If you enjoyed this review, feel free to leave me a message here or share this post. I will be reviewing Sprint: How to Solve Big Problems and Test New Ideas In Just Five Days soon. 

Book Review #2: The Lean Startup

A how-to guide if there was one, The Lean Startup by Eric Ries details how entrepreneurs can develop a vision for their company, steer it through challenges and accelerate its growth. 

Why I chose this book:  Many companies claim to be agile, or lean, but I had no idea what this meant. It turns out that the “lean” refers to lean manufacturing. Ries was inspired by how companies like Toyota treated every product, process and campaign as an experiment designed to achieve validated learning. This attitude would determine how startups create value and grow.

My three biggest takeaways 

  • If you cannot fail, you cannot learn: Growing up, I was taught to avoid failure at all cost. In Singapore,  academic success is still highly valued. If you own a house, get promoted and are married before the age of 30, you are seen as having made it. But Ries argues that in order for a startup to succeed in the long-term, it has to fail over and over again. The caveat, however, is that start-ups deliberately fail, by identifying certain assumptions they want to test. 
  • Value and Growth: On Page 61, Ries defines two hypotheses start-ups need to rigorously and thoroughly examine. 

The value hypothesis looks at whether a product or service delivers value to customers. 

The growth hypothesis tests how new customers will discover a product or service.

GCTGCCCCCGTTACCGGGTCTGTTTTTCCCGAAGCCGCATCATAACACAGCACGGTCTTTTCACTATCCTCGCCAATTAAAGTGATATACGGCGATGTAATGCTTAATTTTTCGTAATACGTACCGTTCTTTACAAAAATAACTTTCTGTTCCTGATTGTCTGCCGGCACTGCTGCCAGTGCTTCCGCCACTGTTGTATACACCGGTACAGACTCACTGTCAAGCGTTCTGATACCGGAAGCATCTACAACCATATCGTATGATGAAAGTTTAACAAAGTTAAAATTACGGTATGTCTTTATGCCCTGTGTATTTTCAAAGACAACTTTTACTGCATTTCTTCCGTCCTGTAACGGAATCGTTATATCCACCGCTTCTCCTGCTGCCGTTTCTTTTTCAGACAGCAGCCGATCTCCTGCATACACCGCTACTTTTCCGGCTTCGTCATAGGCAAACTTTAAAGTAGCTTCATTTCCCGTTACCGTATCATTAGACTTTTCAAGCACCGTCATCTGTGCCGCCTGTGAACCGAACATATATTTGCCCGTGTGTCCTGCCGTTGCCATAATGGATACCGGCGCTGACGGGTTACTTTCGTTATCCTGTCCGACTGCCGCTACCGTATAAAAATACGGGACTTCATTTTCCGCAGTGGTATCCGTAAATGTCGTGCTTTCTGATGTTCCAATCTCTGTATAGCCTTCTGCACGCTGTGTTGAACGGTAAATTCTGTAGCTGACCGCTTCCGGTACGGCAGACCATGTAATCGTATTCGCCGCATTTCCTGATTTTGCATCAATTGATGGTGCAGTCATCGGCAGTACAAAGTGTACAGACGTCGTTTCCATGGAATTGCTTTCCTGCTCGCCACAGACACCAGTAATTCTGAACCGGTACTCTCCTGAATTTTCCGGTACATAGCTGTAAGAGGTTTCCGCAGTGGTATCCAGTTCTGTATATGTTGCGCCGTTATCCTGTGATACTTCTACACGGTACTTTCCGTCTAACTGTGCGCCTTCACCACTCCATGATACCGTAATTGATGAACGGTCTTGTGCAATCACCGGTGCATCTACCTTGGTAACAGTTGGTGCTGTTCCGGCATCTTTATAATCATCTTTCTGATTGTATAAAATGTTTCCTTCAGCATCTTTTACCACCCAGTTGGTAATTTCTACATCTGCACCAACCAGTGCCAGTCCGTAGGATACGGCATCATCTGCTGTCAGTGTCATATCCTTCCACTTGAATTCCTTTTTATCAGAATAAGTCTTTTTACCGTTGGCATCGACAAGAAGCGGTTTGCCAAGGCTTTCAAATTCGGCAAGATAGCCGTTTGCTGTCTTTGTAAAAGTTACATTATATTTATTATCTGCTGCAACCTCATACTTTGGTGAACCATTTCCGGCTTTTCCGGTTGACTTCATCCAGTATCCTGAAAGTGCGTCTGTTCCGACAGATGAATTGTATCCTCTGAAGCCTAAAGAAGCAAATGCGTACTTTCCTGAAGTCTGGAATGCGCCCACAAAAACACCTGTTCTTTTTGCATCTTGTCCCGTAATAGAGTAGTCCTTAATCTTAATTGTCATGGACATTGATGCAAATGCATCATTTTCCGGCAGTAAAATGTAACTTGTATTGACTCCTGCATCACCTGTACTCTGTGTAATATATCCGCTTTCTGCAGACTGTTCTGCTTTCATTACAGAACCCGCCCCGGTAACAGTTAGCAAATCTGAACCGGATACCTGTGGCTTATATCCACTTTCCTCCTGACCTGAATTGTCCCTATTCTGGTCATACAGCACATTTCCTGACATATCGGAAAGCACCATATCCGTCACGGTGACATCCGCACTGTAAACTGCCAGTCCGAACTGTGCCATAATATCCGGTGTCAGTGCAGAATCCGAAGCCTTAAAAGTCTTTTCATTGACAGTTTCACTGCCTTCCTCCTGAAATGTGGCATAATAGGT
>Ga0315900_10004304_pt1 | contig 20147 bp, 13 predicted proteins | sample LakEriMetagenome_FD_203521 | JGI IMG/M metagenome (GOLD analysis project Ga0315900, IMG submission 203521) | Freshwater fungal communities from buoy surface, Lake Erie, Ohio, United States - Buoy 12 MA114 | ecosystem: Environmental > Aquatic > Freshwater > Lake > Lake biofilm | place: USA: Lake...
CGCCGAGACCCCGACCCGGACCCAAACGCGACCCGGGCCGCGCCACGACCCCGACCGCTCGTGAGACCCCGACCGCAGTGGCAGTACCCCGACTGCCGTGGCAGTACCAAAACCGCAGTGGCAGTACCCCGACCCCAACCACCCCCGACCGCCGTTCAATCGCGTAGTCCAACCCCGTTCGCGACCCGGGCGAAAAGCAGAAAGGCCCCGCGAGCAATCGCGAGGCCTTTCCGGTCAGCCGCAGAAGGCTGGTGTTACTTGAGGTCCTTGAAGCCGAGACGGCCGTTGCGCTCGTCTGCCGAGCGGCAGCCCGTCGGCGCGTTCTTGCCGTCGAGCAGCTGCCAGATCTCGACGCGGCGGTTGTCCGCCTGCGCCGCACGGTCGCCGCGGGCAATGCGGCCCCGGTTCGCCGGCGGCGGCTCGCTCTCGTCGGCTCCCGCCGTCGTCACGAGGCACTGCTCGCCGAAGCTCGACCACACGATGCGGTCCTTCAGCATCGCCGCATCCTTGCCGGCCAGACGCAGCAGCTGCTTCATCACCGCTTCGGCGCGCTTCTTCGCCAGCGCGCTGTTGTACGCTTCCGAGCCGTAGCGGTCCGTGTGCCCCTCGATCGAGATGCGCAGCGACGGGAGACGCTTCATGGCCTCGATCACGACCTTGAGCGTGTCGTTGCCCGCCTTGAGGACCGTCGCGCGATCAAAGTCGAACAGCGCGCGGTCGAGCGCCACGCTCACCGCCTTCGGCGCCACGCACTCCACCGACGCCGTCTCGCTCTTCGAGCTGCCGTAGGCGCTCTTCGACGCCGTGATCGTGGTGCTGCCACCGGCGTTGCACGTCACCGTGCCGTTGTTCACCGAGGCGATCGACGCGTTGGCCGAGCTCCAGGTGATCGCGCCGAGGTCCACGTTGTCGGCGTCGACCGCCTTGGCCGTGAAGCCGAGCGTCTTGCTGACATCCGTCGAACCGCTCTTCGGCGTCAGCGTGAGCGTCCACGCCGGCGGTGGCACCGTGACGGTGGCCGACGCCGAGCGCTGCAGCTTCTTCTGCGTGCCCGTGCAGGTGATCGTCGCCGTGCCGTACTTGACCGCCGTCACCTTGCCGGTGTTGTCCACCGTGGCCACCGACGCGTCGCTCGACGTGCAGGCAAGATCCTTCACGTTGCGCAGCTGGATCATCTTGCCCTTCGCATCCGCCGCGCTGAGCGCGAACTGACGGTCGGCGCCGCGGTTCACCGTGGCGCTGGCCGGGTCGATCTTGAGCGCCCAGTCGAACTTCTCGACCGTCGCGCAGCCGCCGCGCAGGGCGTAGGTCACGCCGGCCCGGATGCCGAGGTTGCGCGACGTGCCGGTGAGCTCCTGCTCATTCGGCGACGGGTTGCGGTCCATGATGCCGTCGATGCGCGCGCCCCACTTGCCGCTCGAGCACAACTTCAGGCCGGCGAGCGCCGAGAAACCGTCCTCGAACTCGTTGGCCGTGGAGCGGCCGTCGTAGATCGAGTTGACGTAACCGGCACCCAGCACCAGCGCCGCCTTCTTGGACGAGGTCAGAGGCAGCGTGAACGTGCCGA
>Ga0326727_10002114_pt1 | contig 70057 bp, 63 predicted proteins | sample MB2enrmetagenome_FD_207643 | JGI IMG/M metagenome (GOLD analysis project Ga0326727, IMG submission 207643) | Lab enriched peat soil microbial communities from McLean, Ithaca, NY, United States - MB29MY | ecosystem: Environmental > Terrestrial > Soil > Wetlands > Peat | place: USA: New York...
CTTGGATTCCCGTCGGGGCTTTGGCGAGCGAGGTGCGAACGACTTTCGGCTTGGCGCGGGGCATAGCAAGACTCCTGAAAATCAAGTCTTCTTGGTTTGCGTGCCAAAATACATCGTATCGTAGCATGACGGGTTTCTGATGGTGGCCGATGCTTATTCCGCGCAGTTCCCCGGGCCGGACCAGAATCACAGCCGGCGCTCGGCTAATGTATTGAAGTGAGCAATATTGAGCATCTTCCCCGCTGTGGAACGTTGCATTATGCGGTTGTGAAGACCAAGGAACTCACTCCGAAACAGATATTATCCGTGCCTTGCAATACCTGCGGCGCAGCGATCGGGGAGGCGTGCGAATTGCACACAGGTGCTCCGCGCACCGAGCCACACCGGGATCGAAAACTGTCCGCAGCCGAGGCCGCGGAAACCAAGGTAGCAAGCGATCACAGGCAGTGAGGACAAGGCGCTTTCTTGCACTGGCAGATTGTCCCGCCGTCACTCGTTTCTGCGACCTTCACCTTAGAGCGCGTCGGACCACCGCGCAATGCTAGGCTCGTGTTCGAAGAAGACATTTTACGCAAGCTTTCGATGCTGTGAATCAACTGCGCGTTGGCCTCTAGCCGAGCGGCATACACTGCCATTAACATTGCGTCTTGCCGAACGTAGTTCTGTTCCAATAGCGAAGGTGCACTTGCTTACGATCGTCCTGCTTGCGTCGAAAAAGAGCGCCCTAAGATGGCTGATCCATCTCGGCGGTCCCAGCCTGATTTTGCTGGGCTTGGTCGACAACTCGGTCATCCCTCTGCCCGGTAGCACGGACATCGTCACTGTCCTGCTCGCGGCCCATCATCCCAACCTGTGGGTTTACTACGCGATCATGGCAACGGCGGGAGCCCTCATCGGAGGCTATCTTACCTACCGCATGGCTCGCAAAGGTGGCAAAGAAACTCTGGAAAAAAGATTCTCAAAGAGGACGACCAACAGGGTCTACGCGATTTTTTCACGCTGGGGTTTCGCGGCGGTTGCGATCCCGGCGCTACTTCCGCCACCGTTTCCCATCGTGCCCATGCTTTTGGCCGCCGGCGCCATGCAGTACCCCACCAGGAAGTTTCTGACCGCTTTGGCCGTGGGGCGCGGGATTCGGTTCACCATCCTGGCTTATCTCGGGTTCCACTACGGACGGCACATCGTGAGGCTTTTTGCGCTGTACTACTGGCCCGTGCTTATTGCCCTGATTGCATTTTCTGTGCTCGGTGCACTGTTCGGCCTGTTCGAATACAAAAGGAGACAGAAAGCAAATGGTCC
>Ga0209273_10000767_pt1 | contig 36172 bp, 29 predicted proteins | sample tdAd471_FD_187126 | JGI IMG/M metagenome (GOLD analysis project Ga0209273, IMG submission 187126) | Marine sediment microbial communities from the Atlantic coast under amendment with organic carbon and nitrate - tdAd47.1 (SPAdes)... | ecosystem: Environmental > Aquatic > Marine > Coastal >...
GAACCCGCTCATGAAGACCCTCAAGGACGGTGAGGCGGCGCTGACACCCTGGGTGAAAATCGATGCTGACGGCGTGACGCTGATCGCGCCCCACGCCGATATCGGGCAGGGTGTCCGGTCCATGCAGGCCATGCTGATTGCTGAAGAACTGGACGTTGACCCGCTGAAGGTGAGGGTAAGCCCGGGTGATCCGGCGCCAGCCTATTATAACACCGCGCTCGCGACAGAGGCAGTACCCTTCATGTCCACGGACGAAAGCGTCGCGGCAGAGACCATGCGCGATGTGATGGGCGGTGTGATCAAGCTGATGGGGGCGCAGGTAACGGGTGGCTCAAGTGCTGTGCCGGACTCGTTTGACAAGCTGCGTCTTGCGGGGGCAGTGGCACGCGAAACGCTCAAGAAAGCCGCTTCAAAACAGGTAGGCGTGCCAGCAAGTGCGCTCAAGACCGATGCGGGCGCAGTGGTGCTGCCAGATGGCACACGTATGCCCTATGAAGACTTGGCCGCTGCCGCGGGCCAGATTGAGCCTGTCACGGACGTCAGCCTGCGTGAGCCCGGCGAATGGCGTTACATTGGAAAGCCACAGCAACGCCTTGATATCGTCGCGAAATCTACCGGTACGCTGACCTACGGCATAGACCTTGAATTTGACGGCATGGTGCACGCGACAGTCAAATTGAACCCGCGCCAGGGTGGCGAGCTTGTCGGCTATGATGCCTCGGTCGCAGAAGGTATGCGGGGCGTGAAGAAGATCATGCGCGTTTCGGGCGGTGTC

Using the example of Facebook, Ries explained how Facebook validated its value hypothesis by measuring the amount of time Facebook’s active users spent on the site. For social networks, time spent is valuable, because of the advertising revenue it can attract. 

Facebook also passed the test for growth. In 2004, it was only widely adopted by college students. But those college students were able to rapidly invite their friends onboard. 

Reading this was like a lightbulb moment for me. Although I was previously familiar with metrics such as the cost of acquisition and viral coefficient, I never really understood why that mattered. Having a theoretical framework has really helped me see the importance of big data for startups. 

  • Minimum Viable Products: Prior to reading this book, I thought a MVP was a beta version of an application. But Reis deftly shows how even a landing page or a video works. 

Take Dropbox. The technical wizardry needed to drag and drop files would take years to develop. But Dropbox made a three-minute video demonstration, showing how files could be imported from one’s computer onto the Internet, with changes synchronized in real-time. 

That video was good enough for 75,000 people to sign up as early adopters and was part of Dropbox’s application to Y Combinator. 

As a non-techie, I’ve always been intimidated by how startups are built. Reading about  different kinds of MVPs made me realize how many options exist to prove a business concept. 

Real-life applications 

  • At my job: As part of the Lean Startup methodology, Ries writes how every entrepreneur faces a turning point where they will have to decide whether to pivot or persevere. A pivot is a specific kind of change that tests a new hypothesis about the product, strategy and engine of growth. 

As a journalist, readers are our customers and articles are our products. Although I had been writing about Covid-19 testing extensively since mid-2021, I realised that Singapore was moving towards living with Covid-19. Meanwhile, scams were on the rise since Dec 2021. The decision to pivot came naturally. 

  • Startups I know: While I am not aware of the founding story behind Love, Bonito, I’ve heard many accounts of how it began as a blogshop run by three friends in 2005. A blogshop seems like the perfect Minimum Viable Product for a retail brand. In the early 2000s when online retail was first taking off in Asia, the value hypothesis would have been whether customers would want to buy clothes they aren’t able to try on.. And the growth hypothesis would have been whether they would share this website with their friends and family. Today, Love Bonito is one of Singapore’s leading retailers.